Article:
Key differences between HRM and HRD

Objectives, Function, and Scope

While HRM and HRD are both clearly related to an organisation’s people, they focus on different objectives. Human resource management has a broad scope of routine and administrative functions, which focus is on implementing the HR strategy and improving the efficiency of people.

Whereas human resource development has a narrower scope, aimed at providing opportunities for job enrichment, and personal and organisational development. Some argue that HRD is rather more proactive in nature, fostering both formal and informal staff development opportunities. These include courses and qualification, on-the-job training and shadowing, and mentorships or coaching.

Incentives

The primary method HRM incentivizes and motivates people is through salary, economic rewards, and compensation. HRD may consider job challenges and creativity as primary motivators for employees. These different approaches to incentive are linked to an understanding of motivations, something we discuss in our article on intrinsic/extrinsic motivation.

Similarities between HRM and HRD

By now, the differences between HRM and HRD should be quite apparent. However, HRD falls under the umbrella of HRM, which means that there are overlapping qualities between the professionals who work in both of these fields.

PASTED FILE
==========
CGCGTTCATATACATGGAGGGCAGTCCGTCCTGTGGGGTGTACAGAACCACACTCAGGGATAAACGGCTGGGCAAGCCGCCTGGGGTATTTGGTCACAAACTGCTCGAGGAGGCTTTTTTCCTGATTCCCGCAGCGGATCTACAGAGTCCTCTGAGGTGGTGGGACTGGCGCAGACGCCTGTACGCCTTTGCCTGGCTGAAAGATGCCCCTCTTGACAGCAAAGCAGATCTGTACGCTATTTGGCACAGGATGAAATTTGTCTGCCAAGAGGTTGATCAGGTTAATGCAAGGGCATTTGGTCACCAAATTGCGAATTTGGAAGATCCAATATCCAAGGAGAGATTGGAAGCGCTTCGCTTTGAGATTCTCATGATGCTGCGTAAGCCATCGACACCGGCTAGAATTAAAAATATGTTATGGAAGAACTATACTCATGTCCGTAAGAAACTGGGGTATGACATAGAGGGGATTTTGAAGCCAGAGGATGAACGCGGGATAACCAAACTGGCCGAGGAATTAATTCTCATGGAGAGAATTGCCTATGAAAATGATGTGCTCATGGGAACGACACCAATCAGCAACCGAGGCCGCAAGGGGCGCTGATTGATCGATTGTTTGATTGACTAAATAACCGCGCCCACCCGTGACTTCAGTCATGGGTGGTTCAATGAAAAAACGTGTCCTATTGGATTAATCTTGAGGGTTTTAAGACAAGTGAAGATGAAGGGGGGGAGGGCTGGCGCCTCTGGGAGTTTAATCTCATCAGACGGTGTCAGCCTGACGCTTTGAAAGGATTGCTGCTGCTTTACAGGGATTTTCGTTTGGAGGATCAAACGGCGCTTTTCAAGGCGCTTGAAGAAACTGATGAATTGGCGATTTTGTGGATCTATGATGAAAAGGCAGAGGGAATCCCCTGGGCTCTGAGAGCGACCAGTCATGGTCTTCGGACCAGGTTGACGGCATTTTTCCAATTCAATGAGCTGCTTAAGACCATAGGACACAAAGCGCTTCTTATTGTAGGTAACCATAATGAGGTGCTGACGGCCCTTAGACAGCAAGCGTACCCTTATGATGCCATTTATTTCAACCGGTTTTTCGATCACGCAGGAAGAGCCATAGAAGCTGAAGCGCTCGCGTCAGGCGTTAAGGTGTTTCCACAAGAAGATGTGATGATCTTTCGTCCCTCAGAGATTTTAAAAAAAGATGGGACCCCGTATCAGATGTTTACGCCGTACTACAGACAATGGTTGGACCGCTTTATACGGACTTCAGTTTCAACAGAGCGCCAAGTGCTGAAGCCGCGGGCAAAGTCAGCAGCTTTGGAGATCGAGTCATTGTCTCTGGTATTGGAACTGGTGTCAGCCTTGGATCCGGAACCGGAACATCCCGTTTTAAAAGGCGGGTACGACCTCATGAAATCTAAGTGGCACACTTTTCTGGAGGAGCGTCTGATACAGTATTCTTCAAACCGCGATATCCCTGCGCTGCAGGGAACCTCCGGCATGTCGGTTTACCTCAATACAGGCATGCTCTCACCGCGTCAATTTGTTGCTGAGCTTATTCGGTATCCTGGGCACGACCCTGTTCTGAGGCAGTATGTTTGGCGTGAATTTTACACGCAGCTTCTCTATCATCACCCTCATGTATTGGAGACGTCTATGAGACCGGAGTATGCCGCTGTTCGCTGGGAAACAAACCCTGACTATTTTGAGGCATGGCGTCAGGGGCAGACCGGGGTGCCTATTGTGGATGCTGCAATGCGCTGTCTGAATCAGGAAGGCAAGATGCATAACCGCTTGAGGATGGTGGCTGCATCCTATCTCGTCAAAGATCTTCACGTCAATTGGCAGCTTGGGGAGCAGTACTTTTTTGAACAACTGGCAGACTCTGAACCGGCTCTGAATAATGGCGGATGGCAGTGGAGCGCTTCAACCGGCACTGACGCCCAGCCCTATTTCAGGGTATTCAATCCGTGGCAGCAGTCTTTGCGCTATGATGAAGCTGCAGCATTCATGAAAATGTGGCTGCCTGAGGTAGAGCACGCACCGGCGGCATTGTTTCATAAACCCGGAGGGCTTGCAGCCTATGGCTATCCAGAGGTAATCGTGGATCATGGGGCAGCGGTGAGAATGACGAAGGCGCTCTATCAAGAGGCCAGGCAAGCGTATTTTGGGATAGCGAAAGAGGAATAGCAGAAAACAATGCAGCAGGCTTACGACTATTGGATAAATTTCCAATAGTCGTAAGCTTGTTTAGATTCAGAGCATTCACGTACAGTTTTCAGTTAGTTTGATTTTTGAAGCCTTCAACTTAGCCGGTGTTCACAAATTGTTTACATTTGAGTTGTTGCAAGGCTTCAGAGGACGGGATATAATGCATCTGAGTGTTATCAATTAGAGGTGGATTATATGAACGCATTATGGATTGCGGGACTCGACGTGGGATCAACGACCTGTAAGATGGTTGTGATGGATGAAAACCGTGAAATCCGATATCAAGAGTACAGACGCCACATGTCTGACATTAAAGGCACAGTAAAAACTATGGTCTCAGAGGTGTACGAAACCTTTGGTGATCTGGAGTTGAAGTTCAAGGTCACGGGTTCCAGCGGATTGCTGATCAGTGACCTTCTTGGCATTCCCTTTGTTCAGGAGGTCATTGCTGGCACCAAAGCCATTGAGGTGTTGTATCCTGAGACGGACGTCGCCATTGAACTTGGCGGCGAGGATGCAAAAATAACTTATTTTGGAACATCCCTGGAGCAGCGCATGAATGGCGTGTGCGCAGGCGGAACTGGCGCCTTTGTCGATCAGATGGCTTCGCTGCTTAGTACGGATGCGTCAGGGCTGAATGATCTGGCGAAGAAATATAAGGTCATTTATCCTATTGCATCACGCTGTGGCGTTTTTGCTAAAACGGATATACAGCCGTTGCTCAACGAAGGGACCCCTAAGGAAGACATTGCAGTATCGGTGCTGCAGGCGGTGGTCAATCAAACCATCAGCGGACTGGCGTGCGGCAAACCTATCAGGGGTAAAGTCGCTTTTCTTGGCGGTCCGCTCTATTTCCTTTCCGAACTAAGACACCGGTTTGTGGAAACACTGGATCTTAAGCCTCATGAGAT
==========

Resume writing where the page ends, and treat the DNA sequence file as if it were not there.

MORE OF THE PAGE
Both HR managers and HR developers need to have excellent people skills, as their primary responsibility is the development and implementation of people strategies. Whether the task identifies strengths and weaknesses among employees, such as the role of HRD, or hiring the best match among many applicants, like in the case of HRM professionals, it requires someone with outstanding people management skills.

Problem-solving is another similarity these professionals share. HR managers often resolve conflicts, while development professionals must develop creative solutions for talent development exercises and training. They may also use software tools to automate and scale their job functions. For instance, applicant tracking systems for managing job posts and candidates, and learning management systems for ongoing training.

Summary

The complexities of the modern workplace definitely require professional HR managers and departments. However, there is much more to managing an organisation’s people than recruitment, administration, well-being and workforce planning. Given that an organisation’s greatest asset truly is its people, there is an equal need for HR development professionals. Enabling employee education, growth and development, in alignment with their personal aspirations and goals will undoubtedly result in improved work performance, to the ultimate benefit of both people and organization alike.

Author bio: Violeta Bojkovska is a passionate content writer and avid content consumer at Shortlister. She’s a short story author, guest post blogger, and a firm believer in the startup “zebra culture.” She loves to write about HR technology and startups.